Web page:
profile information input means for inputting profile information representing at least a three-dimensional profile of the three-dimensional work surface for processing, said three-dimensional profile being selected from a plurality of predetermined different profiles of the three-dimensional work surface;
coordinate data conversion means for converting coordinate data of said processing pattern from two-dimensional plane coordinate data to three-dimensional space coordinate data so as to match said processing pattern represented by said pattern information with said three-dimensional work surface represented by said profile information in said two-dimensional coordinate position; and
three-dimensional display means for displaying thereon in three dimensions said three-dimensional work surface represented by said profile information and said processing pattern represented by said three-dimensional space coordinate data.
2. The three-dimensional processing data setting system as defined in claim 1, further comprising height adjusting means for adjusting said processing pattern represented by said three-dimensional space coordinate data in said specified direction in which said laser beam is focused on said three-dimensional work surface.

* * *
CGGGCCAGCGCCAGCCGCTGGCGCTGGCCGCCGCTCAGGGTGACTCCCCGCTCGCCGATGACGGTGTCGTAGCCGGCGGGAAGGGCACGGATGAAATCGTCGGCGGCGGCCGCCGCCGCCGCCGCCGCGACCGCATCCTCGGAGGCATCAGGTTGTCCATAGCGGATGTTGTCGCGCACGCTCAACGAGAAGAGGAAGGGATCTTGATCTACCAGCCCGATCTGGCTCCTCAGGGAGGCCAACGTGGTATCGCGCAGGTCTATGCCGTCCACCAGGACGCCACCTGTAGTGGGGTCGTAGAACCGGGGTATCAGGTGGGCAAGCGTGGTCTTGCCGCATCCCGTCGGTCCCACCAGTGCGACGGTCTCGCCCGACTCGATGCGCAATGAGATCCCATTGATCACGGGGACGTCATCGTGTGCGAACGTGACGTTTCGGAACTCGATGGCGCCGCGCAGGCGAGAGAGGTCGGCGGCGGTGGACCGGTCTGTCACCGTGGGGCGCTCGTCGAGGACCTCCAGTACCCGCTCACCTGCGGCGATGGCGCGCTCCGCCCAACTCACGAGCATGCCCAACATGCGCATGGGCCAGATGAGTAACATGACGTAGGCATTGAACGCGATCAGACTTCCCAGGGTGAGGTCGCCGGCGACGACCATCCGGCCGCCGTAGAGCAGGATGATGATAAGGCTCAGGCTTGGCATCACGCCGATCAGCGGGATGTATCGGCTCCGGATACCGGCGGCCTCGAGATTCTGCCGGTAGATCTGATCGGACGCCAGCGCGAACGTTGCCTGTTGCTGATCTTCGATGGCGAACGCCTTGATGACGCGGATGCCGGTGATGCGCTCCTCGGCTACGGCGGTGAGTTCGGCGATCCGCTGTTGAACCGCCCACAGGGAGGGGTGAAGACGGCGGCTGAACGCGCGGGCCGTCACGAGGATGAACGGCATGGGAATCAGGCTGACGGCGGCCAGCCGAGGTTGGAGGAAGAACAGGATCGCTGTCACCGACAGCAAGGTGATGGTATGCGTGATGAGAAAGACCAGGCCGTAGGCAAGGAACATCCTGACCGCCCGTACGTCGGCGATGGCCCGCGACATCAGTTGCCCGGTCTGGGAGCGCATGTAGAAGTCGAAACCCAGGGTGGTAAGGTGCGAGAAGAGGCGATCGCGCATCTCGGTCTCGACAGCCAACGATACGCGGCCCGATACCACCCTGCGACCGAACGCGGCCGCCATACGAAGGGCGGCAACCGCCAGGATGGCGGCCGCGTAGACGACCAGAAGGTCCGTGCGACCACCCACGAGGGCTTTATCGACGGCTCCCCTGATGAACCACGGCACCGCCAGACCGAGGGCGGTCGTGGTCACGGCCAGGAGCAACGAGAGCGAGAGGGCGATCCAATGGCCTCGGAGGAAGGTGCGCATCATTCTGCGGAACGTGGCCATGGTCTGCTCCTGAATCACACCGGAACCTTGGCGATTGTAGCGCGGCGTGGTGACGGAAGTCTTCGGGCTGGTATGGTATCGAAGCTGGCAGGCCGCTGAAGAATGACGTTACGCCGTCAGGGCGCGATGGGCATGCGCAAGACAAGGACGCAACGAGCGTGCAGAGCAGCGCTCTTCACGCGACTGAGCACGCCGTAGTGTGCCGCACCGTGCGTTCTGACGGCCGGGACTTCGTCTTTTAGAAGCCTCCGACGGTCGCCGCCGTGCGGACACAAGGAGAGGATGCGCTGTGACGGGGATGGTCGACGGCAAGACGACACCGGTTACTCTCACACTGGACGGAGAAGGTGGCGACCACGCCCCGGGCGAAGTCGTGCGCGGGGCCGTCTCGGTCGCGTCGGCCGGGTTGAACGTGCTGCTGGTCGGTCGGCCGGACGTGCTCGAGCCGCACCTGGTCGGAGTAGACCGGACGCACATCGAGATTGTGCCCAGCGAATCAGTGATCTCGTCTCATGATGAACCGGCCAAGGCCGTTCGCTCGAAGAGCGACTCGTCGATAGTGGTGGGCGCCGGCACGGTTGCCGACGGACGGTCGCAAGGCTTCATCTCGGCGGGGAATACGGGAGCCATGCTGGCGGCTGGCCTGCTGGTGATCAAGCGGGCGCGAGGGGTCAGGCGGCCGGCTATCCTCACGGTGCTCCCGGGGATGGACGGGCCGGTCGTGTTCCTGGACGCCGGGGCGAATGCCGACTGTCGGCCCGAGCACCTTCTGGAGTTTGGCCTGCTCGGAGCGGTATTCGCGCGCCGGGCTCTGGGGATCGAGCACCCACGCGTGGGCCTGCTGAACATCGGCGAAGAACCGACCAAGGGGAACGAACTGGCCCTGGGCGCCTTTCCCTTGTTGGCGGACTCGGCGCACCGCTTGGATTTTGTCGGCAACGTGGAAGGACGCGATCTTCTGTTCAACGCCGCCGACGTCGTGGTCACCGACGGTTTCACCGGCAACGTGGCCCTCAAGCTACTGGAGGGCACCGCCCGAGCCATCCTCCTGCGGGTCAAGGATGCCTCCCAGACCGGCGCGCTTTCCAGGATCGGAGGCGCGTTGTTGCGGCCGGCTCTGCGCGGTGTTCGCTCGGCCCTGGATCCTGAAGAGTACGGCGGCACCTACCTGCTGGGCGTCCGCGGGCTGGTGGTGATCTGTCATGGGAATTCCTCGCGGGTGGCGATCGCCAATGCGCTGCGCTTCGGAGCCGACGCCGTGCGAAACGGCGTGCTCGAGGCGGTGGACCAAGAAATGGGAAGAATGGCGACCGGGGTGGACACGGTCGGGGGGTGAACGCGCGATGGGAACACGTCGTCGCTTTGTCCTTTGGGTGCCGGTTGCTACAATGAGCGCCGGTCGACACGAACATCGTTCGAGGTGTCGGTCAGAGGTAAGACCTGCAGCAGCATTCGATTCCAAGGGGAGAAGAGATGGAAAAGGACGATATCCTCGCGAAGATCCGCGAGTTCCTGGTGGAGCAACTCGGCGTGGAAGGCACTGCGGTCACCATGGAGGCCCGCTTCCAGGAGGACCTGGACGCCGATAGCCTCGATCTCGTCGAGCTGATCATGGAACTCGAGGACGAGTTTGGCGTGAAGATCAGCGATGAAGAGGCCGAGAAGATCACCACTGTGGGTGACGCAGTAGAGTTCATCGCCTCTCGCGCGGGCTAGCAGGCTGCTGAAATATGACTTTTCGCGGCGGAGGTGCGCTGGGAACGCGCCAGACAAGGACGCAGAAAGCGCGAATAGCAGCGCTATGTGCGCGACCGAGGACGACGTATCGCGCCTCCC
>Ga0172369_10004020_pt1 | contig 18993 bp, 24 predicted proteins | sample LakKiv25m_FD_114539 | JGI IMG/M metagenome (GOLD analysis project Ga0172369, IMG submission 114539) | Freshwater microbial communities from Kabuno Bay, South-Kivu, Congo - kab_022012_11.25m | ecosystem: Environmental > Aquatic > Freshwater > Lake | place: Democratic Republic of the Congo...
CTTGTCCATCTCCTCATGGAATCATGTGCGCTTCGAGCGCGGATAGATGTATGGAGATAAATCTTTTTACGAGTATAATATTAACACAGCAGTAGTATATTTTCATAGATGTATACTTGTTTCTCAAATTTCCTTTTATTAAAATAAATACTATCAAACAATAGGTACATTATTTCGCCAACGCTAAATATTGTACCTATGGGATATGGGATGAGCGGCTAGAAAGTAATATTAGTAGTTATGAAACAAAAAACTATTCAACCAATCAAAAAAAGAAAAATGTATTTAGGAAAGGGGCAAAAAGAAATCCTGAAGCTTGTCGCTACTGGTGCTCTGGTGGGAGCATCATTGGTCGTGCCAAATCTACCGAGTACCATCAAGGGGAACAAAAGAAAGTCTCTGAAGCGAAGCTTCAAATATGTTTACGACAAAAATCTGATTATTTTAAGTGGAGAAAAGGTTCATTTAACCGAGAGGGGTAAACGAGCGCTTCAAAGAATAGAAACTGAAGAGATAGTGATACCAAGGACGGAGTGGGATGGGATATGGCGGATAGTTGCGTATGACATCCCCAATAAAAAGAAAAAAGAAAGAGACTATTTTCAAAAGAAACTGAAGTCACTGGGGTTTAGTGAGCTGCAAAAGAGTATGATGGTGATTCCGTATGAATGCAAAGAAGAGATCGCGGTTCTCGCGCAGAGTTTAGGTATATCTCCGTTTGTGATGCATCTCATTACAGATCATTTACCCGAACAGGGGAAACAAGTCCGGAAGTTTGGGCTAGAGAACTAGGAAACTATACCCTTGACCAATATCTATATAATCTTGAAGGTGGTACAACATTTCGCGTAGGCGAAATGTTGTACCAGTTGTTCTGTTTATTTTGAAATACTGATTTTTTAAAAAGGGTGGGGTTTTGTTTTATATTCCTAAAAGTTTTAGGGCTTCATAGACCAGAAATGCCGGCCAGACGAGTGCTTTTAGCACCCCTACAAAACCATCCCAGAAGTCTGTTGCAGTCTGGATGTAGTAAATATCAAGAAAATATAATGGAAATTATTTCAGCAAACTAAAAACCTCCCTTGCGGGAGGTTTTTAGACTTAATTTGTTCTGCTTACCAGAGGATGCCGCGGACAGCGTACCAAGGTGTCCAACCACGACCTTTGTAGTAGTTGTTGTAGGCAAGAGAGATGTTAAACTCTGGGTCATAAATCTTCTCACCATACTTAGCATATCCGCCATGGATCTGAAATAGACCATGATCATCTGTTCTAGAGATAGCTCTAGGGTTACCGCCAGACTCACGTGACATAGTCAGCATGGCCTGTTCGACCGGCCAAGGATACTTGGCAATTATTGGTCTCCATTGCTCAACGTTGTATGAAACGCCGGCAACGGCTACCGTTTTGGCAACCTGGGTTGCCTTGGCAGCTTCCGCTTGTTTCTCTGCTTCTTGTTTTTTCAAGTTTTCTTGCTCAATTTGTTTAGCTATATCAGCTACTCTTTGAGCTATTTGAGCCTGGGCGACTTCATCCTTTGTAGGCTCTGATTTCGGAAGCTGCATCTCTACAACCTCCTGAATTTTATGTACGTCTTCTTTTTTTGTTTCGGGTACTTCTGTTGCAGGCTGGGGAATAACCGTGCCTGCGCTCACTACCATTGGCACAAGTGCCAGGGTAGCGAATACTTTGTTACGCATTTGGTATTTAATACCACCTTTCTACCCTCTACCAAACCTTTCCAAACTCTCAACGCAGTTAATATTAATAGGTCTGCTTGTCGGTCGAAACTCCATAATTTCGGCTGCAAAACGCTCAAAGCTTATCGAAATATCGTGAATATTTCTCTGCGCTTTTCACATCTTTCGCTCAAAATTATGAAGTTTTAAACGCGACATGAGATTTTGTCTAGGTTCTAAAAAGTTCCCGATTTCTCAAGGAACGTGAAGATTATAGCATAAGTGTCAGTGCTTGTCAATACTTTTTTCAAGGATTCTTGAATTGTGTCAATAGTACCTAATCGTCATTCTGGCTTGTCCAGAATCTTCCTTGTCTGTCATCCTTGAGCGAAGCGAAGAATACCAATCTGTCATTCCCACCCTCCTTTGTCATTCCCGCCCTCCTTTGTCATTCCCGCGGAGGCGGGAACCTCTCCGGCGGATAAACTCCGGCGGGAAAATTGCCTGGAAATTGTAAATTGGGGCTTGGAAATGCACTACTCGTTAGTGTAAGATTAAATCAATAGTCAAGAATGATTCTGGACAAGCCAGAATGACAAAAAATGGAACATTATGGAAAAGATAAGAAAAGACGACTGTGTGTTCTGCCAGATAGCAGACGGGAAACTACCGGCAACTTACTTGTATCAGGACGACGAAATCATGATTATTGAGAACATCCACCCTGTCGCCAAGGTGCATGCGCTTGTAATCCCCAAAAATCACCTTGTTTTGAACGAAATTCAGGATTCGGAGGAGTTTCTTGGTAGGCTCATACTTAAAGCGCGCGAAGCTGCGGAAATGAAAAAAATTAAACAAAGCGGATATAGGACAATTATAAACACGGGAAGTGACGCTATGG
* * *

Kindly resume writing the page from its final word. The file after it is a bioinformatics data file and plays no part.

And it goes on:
3. The three-dimensional processing data setting system as defined in claim 1, further comprising layout adjusting means for adjusting said processing pattern represented by said three-dimensional space coordinate data.
4. The three-dimensional processing data setting system as defined in claim 1, wherein said pattern information input means is provided with size specifying means for specifying a size in which said processing pattern represented by said pattern information is displayed on said two-dimensional display means.
5. The three-dimensional processing data setting system as defined in claim 1, wherein said plurality of predetermined different profiles of work surface include at least a circular conical profile, a cylindrical columnar profile and a spherical profile.
6. The three-dimensional processing data setting system as defined in claim 5, wherein said profile information input means is provided with size specifying means for specifying a size of said three-dimensional profile to be selected.
7. A method for setting three-dimensional processing data for driving a laser marking device to process a three-dimensional work surface in a specified processing pattern with a laser beam focused in a specified direction on the three-dimensional work surface, said three-dimensional processing data setting method comprising the steps of;